Monday, February 4, 2013

Why Silent Films Need to Come Back NOW!

Cinema has existed for well over a century.  During that time we have made some pretty impressive advances.  However, it is almost universally accepted that progress does not mean that we should reject some of cinema's older forms. 

For example, we have had color since The Wizard of Oz and Gone With the Wind.  Most films today are fine in color but there are some movies such as Schindler's List, The Man Who Wasn't There, Manhattan and Ed Wood that choose to be black white either for artistic reasons, homages to older films or just because they look better that way.  Just because we have color film doesn't mean that it should always be used.

The same is true with dialogue.  It is time that silent films come back to modern cinemas.

There are countless ridiculously wonderful silent movies out there that many people will miss just because they've never seen a silent film before and assume they wouldn't like it. 

 (Watch this if you want to know
where Tim Burtin Came from.)

And in 2012 there was this:

It was the first silent film to win best picture since Wings (1927).  It currently holds a 98% Freshness rating on Rotten Tomatoes and it made over $44 million domestic.  That isn't all that much money in the big scheme of things but it does show that there are people out there willing to watch movies without audible dialogue.  

However, The Artist is not the movie to convince me that silent films need to make a comeback.  No, that honor goes to this little gem:

And the really sick part is I'M NOT JOKING!  I know you're reading this thinking, "Silly Mike is just making fun of Hollywood's bad dialogue" but I legitimately believe that Transformers 3: The Dark of the Moon would have been a better movie if it had been silent.  There is no way the director, producers, studio or most of the audience would have gone through with it but I still stand strong that it would have been a better movie. 

Reason 1:  Michael Bay is not Quentin Tarantino.  The dialogue in this film did not add to the quality of the story.  In fact it did nothing but detract.  Taking out all the movie's dialogue would have removed the movie's biggest flaw.  There was nothing clever, exciting or witty about what the characters had to say.

(Unless you think that racist robots are witty)

Reason 2:  No one went to this movie for the dialogue.  We went to see giant robots bash each other into pulp and destroy a downtown metropolis.  This is something that crosses all language barriers.  Let's be honest, Transformers 3 would have barely needed dialogue cards.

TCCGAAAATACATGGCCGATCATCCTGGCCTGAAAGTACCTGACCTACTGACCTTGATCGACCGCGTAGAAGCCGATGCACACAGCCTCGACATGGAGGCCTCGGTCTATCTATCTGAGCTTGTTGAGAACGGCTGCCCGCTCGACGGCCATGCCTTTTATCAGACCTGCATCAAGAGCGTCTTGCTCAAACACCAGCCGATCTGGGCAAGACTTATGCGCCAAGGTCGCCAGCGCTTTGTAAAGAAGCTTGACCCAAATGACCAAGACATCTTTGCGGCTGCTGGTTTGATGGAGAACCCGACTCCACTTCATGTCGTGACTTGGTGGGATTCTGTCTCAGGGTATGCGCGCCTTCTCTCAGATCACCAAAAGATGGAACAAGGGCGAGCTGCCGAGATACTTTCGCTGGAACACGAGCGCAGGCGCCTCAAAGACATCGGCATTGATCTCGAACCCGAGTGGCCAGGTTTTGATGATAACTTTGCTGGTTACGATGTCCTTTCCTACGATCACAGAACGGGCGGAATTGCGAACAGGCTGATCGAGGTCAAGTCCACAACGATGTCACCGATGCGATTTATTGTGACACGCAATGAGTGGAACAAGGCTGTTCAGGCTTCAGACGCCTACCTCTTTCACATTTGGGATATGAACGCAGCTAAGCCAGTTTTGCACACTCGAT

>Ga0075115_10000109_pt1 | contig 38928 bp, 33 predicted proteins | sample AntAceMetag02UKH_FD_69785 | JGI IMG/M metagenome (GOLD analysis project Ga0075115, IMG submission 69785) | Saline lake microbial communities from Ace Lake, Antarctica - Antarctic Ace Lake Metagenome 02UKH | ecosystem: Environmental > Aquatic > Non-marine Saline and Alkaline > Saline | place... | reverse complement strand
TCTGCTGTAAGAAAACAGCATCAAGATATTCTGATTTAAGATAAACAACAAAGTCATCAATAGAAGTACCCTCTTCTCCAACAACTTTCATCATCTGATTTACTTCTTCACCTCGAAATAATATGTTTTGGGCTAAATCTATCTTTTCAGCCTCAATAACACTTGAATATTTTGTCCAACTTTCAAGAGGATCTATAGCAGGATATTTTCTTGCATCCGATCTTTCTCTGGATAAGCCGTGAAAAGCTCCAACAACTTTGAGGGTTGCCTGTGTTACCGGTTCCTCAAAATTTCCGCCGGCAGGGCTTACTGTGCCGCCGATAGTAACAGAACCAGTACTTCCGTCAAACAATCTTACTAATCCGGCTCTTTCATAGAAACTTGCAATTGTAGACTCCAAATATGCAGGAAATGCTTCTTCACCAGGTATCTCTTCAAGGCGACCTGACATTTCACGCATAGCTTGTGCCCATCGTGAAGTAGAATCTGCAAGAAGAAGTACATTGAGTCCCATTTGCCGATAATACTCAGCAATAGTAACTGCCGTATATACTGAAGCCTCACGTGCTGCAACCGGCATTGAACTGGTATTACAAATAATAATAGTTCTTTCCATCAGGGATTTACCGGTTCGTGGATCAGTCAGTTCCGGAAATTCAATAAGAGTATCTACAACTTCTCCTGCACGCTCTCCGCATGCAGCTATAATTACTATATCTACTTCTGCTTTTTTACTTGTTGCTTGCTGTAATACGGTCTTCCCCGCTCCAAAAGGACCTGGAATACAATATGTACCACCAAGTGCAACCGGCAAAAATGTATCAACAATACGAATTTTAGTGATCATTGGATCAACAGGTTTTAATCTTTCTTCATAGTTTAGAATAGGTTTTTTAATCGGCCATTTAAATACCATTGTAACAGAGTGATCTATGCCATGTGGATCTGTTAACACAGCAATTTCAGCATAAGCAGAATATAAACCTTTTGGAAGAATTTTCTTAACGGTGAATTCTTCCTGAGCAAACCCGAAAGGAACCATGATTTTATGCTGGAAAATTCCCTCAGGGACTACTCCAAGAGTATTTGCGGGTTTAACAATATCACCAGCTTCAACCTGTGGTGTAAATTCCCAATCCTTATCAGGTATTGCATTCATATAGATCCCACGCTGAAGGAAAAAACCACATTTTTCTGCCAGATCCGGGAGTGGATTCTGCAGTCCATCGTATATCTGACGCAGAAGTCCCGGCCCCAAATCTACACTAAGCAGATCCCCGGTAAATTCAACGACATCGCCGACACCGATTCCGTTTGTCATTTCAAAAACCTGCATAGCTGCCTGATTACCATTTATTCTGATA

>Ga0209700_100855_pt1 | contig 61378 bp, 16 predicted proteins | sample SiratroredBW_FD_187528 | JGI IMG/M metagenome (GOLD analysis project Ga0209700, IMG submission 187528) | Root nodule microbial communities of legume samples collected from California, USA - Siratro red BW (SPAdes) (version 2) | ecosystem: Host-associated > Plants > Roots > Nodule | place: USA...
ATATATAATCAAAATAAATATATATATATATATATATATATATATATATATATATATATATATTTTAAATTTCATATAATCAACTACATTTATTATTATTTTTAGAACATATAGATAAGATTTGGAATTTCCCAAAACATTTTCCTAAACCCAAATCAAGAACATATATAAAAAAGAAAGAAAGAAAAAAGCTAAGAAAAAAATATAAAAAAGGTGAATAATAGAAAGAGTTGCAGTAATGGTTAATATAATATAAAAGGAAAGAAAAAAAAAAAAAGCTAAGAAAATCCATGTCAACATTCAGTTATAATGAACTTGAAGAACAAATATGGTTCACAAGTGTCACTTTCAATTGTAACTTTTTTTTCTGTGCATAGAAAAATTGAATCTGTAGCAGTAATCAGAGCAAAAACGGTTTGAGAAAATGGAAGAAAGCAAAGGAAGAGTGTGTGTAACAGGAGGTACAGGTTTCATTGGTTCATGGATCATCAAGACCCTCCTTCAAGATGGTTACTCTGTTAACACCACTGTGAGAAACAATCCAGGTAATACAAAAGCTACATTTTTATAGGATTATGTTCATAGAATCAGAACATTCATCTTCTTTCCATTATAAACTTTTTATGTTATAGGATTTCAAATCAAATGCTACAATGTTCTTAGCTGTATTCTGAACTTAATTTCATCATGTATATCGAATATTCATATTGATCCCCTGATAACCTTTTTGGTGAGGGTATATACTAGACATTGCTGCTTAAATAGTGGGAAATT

Reason 3:  Dialogue is really not as important in movies as most modern filmgoers believe. Transformers 3's plot is pretty straight forward.  There have been MUCH better movies with considerably more subtle, complex emotions/relationships and significantly less dialogue.

(Don't believe me?  You've obviously never seen
this movie.)

Reason 4:  People adore characters who let you know exactly what they're thinking without them actually saying, "Hey bro!  This is what I'm thinking!"  Some of cinema's most lovable characters have never said a word.  For example:  which of the following characters would you rather go out drinking with?

I rest my case. 

Okay, I'm not stupid.  Unless we slip into Wackyland we aren't going to be getting any mega budget silent films ever again.  That's just one example of how Hollywood is biting itself in the ass.  Dialogue is almost always a mess in big budget film.  I'm not saying that every movie should be silent.  I'm just saying that a lot would benefit from the change.    If audiences and film makers were just a little more open minded the Transformers franchise might not have been that unwatchable.


  1. Hey! Welcome back! Good argument - I'm convinced. :) I've actually never watched a silent film, unless you count this very unusual cartoon, The Triplets of Belleville, that I watched years and years ago. Sounds like I'll have to check out some of the classics.

  2. Yeah It's been a while. I have been busy working on getting the novel ready for agents. I am sending it back out there again so wish me luck.

    I personally like Modern Times the best. It was made right when the talkies were coming about so there are some speaking roles especially toward the end. But which characters are allowed a voice actually adds to the significance of the film.